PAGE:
Location: Systematic Entomology LaboratoryTitle: Habitat eradication and cropland intensification may reduce parasitoid diversity and natural pest control services in annual crop fields Author
|Bothwell, Allen, S.|
|Stireman, J. O|
Submitted to: Elementa: Science of the Anthropocene
Publication Type: Peer Reviewed Journal
Publication Acceptance Date: 8/31/2015
Publication Date: 10/7/2015
Citation: Letourneau, D.K., Bothwell, A.G., Kula, R.R., Sharkey, M.J., Stireman, J.I. 2015. Habitat eradication and cropland intensification may reduce parasitoid diversity and natural pest control services in annual crop fields. Elementa: Science of the Anthropocene. 3:1-13. Interpretive Summary: Parasitic wasps and flies attack crop, forest, and horticultural pests that cause billions of dollars of damage to agricultural commodities and natural resources annually. The wasps and flies treated in this paper attack a broad spectrum of herbivorous insects, including vegetable crop pests. The relationship between vegetational surroundings and natural enemy species richness was tested for parasitic wasps and flies foraging in cole crops. As intensification of the landscape for crop production increased, overall richness and abundance of parasitic wasps and flies in the focal crop field decreased. Parasitic wasp and fly richness overall was positively associated with the amount forest and grassland surrounding crop fields. Principal components analysis revealed a positive association of landscape complexity with braconid and ichneumonid wasp richness. Parasitism of cabbage aphid pests was positively correlated with grassland cover. Cabbage looper parasitism was either positively or negatively correlated with landscape vegetational complexity depending on natural enemy species. This paper will be useful to scientists conducting research on vegetable crop pests, as well as vegetable crop producers and agricultural extension agencies.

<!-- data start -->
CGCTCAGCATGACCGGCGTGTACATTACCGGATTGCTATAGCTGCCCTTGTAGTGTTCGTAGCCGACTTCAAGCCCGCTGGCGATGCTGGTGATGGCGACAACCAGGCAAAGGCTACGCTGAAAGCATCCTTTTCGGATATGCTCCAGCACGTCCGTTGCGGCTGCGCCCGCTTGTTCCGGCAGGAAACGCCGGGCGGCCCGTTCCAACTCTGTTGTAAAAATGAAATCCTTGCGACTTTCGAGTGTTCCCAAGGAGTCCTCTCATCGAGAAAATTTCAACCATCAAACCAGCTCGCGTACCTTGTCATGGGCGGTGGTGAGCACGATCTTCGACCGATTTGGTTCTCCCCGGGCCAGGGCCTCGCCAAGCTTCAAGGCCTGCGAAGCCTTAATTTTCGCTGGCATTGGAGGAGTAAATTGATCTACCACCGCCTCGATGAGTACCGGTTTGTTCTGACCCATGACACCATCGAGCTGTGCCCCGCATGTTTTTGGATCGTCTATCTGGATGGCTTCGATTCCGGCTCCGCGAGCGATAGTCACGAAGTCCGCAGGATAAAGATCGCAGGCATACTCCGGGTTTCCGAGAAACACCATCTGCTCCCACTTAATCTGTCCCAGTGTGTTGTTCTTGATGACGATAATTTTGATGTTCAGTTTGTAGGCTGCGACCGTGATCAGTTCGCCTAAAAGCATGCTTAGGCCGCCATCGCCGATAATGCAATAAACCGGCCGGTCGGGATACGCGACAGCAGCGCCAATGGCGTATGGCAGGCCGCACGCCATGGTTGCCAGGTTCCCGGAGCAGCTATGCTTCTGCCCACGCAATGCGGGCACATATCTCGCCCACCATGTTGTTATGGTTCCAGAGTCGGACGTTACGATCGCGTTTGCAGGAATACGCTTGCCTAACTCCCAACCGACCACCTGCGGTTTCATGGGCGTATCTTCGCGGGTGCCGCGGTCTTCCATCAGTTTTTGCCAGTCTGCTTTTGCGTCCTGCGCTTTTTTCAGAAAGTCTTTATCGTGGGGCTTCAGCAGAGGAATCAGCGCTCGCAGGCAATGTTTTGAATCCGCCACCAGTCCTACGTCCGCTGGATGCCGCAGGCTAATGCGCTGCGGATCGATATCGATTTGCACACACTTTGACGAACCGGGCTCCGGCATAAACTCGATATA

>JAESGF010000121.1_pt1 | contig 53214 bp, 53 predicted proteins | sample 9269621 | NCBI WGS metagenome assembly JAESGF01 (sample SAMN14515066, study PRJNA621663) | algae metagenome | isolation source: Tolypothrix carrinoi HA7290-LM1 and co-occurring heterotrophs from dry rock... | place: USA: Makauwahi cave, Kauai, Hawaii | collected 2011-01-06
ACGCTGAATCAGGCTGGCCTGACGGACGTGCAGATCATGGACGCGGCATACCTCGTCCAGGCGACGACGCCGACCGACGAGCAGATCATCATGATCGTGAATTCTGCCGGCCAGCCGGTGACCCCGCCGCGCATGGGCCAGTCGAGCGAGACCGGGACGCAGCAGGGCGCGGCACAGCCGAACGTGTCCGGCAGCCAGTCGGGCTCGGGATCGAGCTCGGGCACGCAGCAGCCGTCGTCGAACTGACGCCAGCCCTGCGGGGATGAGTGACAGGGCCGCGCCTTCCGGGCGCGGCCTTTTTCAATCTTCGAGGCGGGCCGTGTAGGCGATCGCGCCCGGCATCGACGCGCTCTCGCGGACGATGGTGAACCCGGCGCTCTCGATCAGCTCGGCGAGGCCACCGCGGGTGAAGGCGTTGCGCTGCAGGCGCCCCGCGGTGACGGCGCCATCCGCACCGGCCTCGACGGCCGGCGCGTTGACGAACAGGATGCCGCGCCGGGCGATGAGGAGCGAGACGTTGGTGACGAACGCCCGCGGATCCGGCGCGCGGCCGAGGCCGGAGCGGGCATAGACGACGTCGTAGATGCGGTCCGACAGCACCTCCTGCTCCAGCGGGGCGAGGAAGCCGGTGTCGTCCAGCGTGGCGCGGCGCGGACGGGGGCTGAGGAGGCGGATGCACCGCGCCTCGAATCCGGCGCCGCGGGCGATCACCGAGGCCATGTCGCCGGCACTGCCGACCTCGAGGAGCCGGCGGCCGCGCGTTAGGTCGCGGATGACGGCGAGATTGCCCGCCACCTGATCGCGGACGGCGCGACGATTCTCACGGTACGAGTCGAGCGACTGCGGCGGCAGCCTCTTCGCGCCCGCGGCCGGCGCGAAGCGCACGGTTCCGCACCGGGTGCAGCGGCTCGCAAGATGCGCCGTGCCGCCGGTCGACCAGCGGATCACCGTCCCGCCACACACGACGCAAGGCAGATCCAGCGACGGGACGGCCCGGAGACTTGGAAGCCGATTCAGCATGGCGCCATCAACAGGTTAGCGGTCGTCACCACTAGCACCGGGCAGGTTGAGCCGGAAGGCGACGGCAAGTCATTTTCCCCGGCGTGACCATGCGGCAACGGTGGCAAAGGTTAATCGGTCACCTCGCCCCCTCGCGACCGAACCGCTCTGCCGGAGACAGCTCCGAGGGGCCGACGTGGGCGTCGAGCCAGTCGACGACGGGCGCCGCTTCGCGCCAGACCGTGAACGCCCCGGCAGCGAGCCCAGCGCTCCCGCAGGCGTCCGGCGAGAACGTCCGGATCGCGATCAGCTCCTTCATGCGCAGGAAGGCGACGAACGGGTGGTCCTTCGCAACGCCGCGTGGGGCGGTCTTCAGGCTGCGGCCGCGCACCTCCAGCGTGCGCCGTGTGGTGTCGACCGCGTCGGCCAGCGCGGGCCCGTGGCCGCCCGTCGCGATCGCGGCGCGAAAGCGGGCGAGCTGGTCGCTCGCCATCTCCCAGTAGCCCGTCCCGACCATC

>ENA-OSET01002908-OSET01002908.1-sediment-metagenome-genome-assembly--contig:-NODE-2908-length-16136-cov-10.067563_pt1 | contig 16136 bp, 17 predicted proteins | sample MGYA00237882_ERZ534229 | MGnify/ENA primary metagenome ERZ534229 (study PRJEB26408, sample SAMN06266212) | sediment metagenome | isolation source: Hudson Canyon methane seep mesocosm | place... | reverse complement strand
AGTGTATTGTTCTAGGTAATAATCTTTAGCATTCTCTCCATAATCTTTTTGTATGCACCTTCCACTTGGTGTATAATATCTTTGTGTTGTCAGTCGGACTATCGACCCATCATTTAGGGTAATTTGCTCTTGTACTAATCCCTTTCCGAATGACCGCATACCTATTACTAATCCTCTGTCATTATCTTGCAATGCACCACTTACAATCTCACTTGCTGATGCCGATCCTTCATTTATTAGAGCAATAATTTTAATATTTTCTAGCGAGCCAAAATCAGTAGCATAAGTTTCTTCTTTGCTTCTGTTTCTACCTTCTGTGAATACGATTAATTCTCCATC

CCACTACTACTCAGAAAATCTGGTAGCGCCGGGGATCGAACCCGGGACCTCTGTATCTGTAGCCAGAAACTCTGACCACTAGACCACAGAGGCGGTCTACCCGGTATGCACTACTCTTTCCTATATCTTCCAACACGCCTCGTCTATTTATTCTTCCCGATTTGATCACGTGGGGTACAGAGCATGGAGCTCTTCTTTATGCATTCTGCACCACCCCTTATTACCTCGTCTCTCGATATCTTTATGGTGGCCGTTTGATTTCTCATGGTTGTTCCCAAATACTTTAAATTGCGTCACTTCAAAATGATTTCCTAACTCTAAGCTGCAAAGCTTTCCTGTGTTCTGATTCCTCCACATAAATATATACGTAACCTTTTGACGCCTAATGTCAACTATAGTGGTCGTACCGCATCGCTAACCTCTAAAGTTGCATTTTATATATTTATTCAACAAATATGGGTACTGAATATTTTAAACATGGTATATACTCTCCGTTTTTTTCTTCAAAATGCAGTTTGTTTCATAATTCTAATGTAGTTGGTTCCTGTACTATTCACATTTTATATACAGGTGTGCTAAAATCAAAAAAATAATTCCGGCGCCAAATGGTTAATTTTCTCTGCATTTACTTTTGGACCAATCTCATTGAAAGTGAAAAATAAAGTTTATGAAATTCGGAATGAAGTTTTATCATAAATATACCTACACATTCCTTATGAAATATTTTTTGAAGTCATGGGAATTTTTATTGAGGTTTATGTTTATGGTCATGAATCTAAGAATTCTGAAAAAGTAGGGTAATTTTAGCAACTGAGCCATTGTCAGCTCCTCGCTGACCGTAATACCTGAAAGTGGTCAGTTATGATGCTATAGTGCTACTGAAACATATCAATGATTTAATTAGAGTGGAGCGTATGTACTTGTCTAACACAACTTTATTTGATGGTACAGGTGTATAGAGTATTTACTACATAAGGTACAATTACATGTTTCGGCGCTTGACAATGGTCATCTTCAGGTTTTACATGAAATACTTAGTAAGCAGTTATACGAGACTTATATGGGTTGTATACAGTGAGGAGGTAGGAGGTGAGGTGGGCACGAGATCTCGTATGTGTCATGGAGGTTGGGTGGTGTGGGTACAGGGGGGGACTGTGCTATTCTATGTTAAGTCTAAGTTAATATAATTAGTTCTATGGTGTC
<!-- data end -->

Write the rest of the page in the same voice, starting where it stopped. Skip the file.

Technical Abstract: California’s central coast differs from many agricultural areas in the U.S., which feature large tracts of monoculture production fields and relatively simple landscapes. Known as the nation’s salad bowl, and producing up to 90% of U.S. production of lettuces, broccoli and Brussels sprouts, this region is a mosaic of fresh vegetable fields, coastal meadow, chaparral shrubs, riparian and woodland habitat. We tested for relationships between the percent cover of crops, riparian and other natural landscape vegetation and the species richness of parasitic wasps and flies foraging in crops, such as broccoli, kale and cauliflower, and interpreted our results with respect to the decrease in natural habitat and increase in cropland cover prompted by a local microbial contamination event in 2006. Our key results are that: (1) as cropland cover in the landscape increased, fewer species of parasitoids were captured in the crop field, (2) parasitoid richness overall was positively associated with the amount of riparian and other natural vegetation in the surrounding 500m, (3) different groups of parasitoids were associated with unique types of natural vegetation, and (4) parasitism rates of sentinel cabbage aphid and cabbage looper pests were correlated with landscape vegetation features according to which parasitoids caused the mortality. Although individual species of parasitoids may thrive in landscapes that are predominantly short season crops, the robust associations found in this study across specialist and generalist parasitoids and different taxa (tachinid flies, ichneumon wasps, braconid wasps) shows that recent food safety practices targeting removal of natural vegetation around vegetable fields in an attempt to eliminate wildlife may harm natural enemy communities and reduce ecosystem services. We argue that enhancing biological diversity is a key goal for transforming agroecosystems for future productivity, sustainability and public health.